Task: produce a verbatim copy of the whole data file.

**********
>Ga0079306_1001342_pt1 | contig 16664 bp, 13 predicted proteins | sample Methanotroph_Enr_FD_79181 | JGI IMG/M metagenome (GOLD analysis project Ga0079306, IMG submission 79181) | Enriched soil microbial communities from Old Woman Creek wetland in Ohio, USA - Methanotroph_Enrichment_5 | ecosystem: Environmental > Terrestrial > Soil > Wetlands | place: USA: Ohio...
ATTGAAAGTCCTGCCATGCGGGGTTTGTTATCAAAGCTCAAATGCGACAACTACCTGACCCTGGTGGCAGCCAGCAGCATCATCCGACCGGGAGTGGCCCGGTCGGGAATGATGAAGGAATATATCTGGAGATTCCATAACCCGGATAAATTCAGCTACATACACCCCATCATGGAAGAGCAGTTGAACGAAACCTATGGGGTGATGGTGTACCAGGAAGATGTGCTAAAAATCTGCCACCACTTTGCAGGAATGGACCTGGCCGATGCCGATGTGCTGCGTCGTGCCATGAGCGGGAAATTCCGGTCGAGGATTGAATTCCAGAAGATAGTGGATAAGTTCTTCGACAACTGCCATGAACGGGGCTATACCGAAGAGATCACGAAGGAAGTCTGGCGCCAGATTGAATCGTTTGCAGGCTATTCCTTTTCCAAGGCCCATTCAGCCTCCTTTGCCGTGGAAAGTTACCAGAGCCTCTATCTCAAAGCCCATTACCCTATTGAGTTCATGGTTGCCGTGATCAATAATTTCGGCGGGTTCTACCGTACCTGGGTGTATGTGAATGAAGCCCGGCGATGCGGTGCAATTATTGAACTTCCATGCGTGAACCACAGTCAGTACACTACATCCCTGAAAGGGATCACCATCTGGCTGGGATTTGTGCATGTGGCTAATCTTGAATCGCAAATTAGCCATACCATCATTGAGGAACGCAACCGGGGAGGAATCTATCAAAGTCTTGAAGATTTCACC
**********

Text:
>Ga0079306_1001342_pt1 | contig 16664 bp, 13 predicted proteins | sample Methanotroph_Enr_FD_79181 | JGI IMG/M metagenome (GOLD analysis project Ga0079306, IMG submission 79181) | Enriched soil microbial communities from Old Woman Creek wetland in Ohio, USA - Methanotroph_Enrichment_5 | ecosystem: Environmental > Terrestrial > Soil > Wetlands | place: USA: Ohio...
ATTGAAAGTCCTGCCATGCGGGGTTTGTTATCAAAGCTCAAATGCGACAACTACCTGACCCTGGTGGCAGCCAGCAGCATCATCCGACCGGGAGTGGCCCGGTCGGGAATGATGAAGGAATATATCTGGAGATTCCATAACCCGGATAAATTCAGCTACATACACCCCATCATGGAAGAGCAGTTGAACGAAACCTATGGGGTGATGGTGTACCAGGAAGATGTGCTAAAAATCTGCCACCACTTTGCAGGAATGGACCTGGCCGATGCCGATGTGCTGCGTCGTGCCATGAGCGGGAAATTCCGGTCGAGGATTGAATTCCAGAAGATAGTGGATAAGTTCTTCGACAACTGCCATGAACGGGGCTATACCGAAGAGATCACGAAGGAAGTCTGGCGCCAGATTGAATCGTTTGCAGGCTATTCCTTTTCCAAGGCCCATTCAGCCTCCTTTGCCGTGGAAAGTTACCAGAGCCTCTATCTCAAAGCCCATTACCCTATTGAGTTCATGGTTGCCGTGATCAATAATTTCGGCGGGTTCTACCGTACCTGGGTGTATGTGAATGAAGCCCGGCGATGCGGTGCAATTATTGAACTTCCATGCGTGAACCACAGTCAGTACACTACATCCCTGAAAGGGATCACCATCTGGCTGGGATTTGTGCATGTGGCTAATCTTGAATCGCAAATTAGCCATACCATCATTGAGGAACGCAACCGGGGAGGAATCTATCAAAGTCTTGAAGATTTCACC